ISSN 2398-2942      

Campylobacter jejuni

icanis
Contributor(s):

Richard Walker


Introduction

Classification

Taxonomy

  • Family: Spirillaceae.
  • Genus: Campylobacter.
  • Used to be placed in the genus Vibrio.
  • Species: jejuni.

Etymology

  • Gk: campylo - curved; bacter - rod; jejuni - of the jejunum.

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Clinical Effects

Epidemiology

Habitat

  • Found in animals and their products:
    • Milk.
    • Poultry.
    • Feces of dogs and cats.

Lifecycle

  • Multiplies in the intestinal tract of the host, and invades epithelial cells.
  • Transfers R plasmids, which most commonly carry tetracycline resistance genes.

Transmission

  • Fecal oral route.
  • C. jejuni infection is an important zoonosis.
  • Human beings and other susceptible species obtain infection from animal sources.
  • Infection of human beings occurs following ingestion of an animal product originally contaminated with infected feces.
  • Most human infections occur following consumption of poorly-cooked meat and unpasteurized milk.
  • Handling of animals (especially dogs and cats) may also be a source of human infection.

Pathological effects

  • Produces an adhesin.
  • Produces a heat-labile enterotoxin and a cytotoxin but exact method of pathogenesis unknown.
  • Important zoonosis.
  • Causes:
    • Diarrhea.
    • Abdominal pain.
    • Fever.
    • Sometimes vomiting in human beings.

Other Host Effects

  • Normal intestinal flora.

Control

Control via animal

  • Meticulous hygiene and cleaning to prevent spread.

Control via chemotherapies

  • Erythromycin (40 mg/kg divided TID for 5 days) Erythromycin and tetracycline Tetracycline are used.
    R. plasmids encoding resistance to tetracycline occur.Enrofloxacin is only effective in 60% cases.

Control via environment

  • Control in veterinary hospitals and kennels is carried out by strict adherence to hygiene procedures, including:
    • Hand-washing.
    • Cleaning and disinfection of equipment.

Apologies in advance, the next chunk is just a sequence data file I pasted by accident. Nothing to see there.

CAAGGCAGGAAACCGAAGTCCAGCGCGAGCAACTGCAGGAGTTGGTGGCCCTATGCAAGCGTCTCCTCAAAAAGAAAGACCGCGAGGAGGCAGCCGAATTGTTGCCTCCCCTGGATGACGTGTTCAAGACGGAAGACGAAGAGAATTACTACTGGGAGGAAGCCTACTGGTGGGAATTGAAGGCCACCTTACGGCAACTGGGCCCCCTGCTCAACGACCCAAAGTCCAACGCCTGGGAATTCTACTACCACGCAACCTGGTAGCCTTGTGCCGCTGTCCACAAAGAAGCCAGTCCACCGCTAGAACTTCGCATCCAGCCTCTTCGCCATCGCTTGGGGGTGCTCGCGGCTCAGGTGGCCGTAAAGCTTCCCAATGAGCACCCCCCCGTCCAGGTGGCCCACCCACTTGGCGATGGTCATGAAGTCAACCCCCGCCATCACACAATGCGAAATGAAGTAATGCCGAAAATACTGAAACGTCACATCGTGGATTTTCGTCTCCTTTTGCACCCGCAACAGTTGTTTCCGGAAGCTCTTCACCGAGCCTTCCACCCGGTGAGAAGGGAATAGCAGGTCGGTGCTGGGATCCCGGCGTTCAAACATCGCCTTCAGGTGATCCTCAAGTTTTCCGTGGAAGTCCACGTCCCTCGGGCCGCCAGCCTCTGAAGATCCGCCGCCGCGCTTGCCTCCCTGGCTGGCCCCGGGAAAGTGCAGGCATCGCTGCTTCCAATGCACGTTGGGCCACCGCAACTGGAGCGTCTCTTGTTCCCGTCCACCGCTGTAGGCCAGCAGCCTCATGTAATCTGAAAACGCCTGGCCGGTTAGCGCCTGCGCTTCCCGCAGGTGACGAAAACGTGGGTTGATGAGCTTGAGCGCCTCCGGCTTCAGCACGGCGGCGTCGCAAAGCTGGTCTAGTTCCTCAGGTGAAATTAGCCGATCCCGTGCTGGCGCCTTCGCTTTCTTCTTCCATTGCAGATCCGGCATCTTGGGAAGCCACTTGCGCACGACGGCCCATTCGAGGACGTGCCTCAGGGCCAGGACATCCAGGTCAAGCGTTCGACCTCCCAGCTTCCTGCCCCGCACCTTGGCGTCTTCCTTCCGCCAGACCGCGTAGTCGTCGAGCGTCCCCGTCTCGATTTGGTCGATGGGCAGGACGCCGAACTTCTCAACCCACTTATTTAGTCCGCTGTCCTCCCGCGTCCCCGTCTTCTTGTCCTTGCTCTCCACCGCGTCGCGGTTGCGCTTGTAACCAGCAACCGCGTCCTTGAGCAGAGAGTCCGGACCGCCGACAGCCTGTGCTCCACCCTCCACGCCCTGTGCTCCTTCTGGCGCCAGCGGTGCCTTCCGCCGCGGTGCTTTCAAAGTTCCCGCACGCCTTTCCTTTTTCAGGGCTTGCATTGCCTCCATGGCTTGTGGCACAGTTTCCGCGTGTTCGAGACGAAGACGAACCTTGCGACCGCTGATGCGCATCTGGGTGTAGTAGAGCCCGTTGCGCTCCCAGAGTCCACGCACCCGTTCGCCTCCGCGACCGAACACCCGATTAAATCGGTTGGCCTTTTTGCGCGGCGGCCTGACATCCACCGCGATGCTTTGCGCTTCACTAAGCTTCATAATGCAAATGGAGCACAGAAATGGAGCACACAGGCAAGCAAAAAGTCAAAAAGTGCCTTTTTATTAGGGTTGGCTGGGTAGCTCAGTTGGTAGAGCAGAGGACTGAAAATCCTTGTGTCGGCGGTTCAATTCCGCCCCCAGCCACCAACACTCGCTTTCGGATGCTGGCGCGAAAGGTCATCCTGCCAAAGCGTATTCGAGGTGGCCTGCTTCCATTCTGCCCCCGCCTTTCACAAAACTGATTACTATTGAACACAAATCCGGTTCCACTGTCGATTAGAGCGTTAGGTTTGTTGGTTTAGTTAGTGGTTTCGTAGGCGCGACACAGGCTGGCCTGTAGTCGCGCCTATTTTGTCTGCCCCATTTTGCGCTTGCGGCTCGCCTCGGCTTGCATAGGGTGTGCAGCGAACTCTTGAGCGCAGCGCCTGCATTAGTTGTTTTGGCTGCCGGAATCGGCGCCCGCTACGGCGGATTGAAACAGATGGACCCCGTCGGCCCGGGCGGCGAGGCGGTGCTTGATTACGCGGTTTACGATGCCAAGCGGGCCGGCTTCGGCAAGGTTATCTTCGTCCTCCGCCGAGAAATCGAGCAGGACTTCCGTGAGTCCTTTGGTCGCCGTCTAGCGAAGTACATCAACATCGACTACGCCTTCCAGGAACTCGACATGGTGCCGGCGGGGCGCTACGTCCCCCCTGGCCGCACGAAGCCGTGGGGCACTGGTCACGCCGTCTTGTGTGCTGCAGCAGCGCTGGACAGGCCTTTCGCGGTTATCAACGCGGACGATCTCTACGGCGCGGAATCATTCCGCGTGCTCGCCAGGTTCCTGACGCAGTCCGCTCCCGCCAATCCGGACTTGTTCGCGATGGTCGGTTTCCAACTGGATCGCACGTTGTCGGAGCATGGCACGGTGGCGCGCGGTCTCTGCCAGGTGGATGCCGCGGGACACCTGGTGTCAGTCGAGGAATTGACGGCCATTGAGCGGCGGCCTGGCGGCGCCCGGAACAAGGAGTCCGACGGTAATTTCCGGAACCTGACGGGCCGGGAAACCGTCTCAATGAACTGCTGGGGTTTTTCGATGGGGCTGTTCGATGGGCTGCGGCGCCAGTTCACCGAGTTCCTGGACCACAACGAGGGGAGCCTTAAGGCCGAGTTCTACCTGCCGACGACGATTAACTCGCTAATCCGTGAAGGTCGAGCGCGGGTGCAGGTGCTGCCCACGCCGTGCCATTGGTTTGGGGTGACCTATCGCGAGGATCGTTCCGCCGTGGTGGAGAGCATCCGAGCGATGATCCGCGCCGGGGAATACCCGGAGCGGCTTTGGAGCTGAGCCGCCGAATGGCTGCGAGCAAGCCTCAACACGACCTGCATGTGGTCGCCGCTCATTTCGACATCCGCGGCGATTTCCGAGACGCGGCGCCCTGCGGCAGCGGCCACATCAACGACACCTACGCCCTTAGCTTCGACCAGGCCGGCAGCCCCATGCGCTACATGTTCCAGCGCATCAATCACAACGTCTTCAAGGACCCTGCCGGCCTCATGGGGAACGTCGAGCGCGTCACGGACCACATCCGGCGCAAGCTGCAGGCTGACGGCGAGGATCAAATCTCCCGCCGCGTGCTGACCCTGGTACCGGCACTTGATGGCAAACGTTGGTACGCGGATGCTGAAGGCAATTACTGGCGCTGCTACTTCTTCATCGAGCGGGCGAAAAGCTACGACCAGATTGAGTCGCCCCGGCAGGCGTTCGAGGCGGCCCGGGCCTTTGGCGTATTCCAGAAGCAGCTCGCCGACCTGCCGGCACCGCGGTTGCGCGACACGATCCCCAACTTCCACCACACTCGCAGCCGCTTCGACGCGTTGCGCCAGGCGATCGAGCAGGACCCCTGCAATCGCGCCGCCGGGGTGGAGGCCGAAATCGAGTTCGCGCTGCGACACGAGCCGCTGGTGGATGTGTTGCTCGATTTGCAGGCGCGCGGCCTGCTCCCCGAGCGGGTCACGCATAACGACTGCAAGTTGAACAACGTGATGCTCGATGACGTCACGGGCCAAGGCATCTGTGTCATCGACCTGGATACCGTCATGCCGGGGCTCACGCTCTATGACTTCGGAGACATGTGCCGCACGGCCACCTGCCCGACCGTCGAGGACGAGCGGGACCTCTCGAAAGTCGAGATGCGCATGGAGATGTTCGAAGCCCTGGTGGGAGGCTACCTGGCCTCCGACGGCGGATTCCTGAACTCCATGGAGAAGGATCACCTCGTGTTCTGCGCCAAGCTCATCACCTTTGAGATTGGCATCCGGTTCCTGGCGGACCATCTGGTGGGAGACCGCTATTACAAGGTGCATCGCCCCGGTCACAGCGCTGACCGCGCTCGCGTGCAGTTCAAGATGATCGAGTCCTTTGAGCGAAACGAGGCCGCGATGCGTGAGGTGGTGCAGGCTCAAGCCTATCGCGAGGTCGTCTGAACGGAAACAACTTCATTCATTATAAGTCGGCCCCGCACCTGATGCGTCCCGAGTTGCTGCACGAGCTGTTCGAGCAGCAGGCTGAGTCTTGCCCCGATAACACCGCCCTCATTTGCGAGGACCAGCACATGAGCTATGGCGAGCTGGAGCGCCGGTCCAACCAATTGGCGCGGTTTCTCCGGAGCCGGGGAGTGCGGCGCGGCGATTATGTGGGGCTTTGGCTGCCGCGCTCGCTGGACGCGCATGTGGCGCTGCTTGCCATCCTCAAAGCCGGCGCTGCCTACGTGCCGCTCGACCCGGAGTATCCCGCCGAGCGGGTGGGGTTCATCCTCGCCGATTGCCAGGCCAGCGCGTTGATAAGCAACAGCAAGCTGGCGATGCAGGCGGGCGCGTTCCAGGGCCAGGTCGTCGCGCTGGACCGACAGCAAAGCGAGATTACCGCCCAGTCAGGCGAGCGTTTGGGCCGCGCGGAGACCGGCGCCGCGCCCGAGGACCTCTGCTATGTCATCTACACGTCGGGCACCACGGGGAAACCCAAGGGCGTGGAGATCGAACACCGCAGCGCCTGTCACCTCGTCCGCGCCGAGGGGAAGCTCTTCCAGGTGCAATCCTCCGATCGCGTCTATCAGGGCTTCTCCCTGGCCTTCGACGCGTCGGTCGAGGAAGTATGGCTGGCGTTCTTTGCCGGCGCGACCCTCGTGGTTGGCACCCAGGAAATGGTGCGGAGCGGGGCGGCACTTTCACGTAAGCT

• Human infections may be prevented by hygienic practices and thorough cooking of food.

Diagnosis

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Further Reading

Publications

Refereed papers

  • Recent references from PubMed and VetMedResource.
  • Acke E, McGill K, Golden O et al (2009) Prevalence of thermophilic Campylobacter species in household cats and dogs in Ireland. Vet Rec 164 (2), 44-47 PubMed.
  • Monfort J D, Donahoe J P, Stills H F Jr. et al (1990) Efficacies of erythromycin and chloramphenicol in extinguishing fecal shedding of Campylobacter jejuni in dogs. JAVMA 196 (7), 1069-1072 PubMed.
  • Mcartney L, Al-Mashat R R, Taylor D J et al (1988) Experimental infection of dogs with Campylobacter jejuni. Vet Rec 122 (11), 245-249 PubMed.
  • Newton C M, Newell D G, Wood M et al (1988) Campylobacter infection in a closed dog breeding colony. Vet Rec 123 (6), 152-154 PubMed.
  • Dillon A R, Boosinger T R, Blevins W T et al (1987) Campylobacter enteritis in dogs and cats. Comp Cont Ed Pract Vet (12), 1176-1183 VetMedResource.
  • Olson P & Sanstedt K (1987) Campylobacter in the dog: a clinical and experimental study. Vet Rec 121 (5), 99-101 PubMed.
  • Nair G B, Sarkar R K, Chowdhury S et al (1985) Campylobacter infections in domestic dogs. Vet Rec 116 (9), 237-238 PubMed.

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